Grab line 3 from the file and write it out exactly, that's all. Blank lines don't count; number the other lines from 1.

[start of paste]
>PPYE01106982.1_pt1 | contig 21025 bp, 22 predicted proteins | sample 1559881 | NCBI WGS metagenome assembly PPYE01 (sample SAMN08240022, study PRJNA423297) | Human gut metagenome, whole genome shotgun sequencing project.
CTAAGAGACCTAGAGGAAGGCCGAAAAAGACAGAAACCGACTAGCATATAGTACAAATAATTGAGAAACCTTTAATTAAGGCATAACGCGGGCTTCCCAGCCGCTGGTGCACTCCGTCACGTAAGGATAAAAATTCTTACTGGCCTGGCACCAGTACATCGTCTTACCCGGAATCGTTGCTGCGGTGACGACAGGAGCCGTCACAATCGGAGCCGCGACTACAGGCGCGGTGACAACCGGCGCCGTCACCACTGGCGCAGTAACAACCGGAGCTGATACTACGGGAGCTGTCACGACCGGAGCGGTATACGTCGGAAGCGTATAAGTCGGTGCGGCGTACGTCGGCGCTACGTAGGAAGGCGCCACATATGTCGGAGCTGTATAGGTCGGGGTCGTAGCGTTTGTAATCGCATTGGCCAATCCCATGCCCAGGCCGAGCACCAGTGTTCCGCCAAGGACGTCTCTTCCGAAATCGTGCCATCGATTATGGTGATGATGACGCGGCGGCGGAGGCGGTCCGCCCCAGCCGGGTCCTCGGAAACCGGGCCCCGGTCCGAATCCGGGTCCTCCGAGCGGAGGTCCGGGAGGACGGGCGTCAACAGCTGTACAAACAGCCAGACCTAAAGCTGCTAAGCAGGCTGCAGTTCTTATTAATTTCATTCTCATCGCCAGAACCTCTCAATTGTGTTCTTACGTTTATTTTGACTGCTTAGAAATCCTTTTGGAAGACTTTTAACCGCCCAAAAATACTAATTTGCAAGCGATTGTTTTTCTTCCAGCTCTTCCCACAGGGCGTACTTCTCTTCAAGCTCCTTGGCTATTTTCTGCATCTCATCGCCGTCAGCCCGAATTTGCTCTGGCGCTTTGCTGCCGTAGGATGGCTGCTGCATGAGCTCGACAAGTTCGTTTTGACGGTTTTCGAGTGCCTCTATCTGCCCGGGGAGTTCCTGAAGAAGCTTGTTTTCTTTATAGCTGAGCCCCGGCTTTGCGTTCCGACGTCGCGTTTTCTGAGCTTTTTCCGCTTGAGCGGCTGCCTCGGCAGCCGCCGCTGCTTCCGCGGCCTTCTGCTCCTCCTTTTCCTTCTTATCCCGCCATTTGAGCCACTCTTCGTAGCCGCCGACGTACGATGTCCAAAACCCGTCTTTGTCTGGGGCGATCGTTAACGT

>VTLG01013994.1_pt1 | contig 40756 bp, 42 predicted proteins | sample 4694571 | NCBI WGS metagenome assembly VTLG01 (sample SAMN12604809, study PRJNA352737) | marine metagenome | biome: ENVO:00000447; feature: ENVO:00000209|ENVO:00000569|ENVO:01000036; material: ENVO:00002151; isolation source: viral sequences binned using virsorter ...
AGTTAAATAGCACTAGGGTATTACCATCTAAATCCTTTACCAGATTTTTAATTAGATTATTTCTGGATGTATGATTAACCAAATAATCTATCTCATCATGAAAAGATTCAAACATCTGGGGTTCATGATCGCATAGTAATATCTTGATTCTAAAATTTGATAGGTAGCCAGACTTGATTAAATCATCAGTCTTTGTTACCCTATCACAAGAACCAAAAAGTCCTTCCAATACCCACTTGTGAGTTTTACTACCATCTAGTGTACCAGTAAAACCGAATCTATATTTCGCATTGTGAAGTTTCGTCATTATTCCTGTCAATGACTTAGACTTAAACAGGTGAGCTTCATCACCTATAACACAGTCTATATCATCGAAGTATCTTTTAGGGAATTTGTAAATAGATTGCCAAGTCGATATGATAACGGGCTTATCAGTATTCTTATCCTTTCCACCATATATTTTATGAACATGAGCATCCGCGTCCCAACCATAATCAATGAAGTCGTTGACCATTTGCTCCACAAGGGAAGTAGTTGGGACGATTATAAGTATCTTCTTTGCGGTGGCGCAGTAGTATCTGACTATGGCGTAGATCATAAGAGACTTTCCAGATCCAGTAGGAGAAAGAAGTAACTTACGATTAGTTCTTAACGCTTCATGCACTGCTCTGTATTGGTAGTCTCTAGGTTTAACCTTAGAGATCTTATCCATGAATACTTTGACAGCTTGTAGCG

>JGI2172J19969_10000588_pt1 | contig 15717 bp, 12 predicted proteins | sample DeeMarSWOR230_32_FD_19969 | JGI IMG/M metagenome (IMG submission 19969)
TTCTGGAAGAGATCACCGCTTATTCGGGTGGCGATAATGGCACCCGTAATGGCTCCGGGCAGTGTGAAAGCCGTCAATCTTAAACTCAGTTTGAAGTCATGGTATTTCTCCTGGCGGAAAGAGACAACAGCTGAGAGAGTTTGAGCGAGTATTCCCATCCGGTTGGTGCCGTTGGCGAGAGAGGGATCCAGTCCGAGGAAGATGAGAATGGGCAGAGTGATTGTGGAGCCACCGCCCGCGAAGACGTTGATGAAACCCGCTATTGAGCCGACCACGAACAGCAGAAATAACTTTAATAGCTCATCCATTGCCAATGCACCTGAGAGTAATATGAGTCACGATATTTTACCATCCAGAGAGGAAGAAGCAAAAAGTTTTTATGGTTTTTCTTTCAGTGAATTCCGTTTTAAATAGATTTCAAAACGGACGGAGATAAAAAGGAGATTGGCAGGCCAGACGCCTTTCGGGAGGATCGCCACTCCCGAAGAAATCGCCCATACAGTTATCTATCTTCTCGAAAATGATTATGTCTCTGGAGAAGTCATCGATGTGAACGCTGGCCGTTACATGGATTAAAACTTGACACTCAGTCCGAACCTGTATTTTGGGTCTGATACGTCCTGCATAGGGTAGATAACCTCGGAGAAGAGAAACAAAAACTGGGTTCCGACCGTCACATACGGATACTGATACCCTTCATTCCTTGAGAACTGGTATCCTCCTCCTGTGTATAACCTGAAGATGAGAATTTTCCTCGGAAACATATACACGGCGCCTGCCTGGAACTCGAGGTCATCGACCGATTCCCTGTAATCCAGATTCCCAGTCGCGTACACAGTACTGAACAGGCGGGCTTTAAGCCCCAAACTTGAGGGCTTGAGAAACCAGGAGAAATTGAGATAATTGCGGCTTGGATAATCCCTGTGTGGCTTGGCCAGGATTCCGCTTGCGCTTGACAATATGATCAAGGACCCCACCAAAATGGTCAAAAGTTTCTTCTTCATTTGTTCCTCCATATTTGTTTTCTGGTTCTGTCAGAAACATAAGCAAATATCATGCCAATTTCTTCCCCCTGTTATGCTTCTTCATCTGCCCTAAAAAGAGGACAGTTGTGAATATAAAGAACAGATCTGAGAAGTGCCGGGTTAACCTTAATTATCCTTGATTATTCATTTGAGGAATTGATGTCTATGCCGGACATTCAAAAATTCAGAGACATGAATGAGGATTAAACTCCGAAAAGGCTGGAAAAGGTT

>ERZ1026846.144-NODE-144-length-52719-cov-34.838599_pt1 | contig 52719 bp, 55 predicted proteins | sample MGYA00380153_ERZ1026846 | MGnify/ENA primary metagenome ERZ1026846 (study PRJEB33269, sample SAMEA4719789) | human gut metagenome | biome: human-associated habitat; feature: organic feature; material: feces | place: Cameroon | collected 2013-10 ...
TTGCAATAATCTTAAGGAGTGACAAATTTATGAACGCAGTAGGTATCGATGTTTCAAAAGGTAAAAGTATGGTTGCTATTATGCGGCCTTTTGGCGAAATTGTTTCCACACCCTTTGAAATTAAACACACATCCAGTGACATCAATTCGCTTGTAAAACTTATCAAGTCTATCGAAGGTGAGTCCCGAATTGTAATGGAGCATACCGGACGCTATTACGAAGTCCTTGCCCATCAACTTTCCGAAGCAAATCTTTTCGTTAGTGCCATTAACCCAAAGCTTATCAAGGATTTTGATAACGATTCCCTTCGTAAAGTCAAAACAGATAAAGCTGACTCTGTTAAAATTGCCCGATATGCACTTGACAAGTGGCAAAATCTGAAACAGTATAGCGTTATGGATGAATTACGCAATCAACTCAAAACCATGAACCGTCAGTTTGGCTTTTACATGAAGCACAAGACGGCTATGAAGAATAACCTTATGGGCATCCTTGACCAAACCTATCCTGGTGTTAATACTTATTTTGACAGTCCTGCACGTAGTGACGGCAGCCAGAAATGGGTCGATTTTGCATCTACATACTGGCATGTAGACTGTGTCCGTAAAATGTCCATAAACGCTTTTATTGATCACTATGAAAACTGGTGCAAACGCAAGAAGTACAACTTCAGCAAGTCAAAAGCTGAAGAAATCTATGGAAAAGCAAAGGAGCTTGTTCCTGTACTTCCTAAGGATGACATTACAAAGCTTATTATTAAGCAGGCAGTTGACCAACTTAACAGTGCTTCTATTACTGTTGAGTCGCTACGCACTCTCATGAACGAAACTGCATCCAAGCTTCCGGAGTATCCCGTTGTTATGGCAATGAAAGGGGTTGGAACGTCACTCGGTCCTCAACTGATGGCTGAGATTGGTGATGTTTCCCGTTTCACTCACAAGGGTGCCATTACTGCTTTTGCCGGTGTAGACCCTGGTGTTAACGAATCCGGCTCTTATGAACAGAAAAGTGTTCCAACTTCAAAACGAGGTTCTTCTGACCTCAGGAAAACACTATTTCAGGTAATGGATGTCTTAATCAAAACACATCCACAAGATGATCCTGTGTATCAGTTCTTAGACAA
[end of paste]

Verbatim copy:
>VTLG01013994.1_pt1 | contig 40756 bp, 42 predicted proteins | sample 4694571 | NCBI WGS metagenome assembly VTLG01 (sample SAMN12604809, study PRJNA352737) | marine metagenome | biome: ENVO:00000447; feature: ENVO:00000209|ENVO:00000569|ENVO:01000036; material: ENVO:00002151; isolation source: viral sequences binned using virsorter ...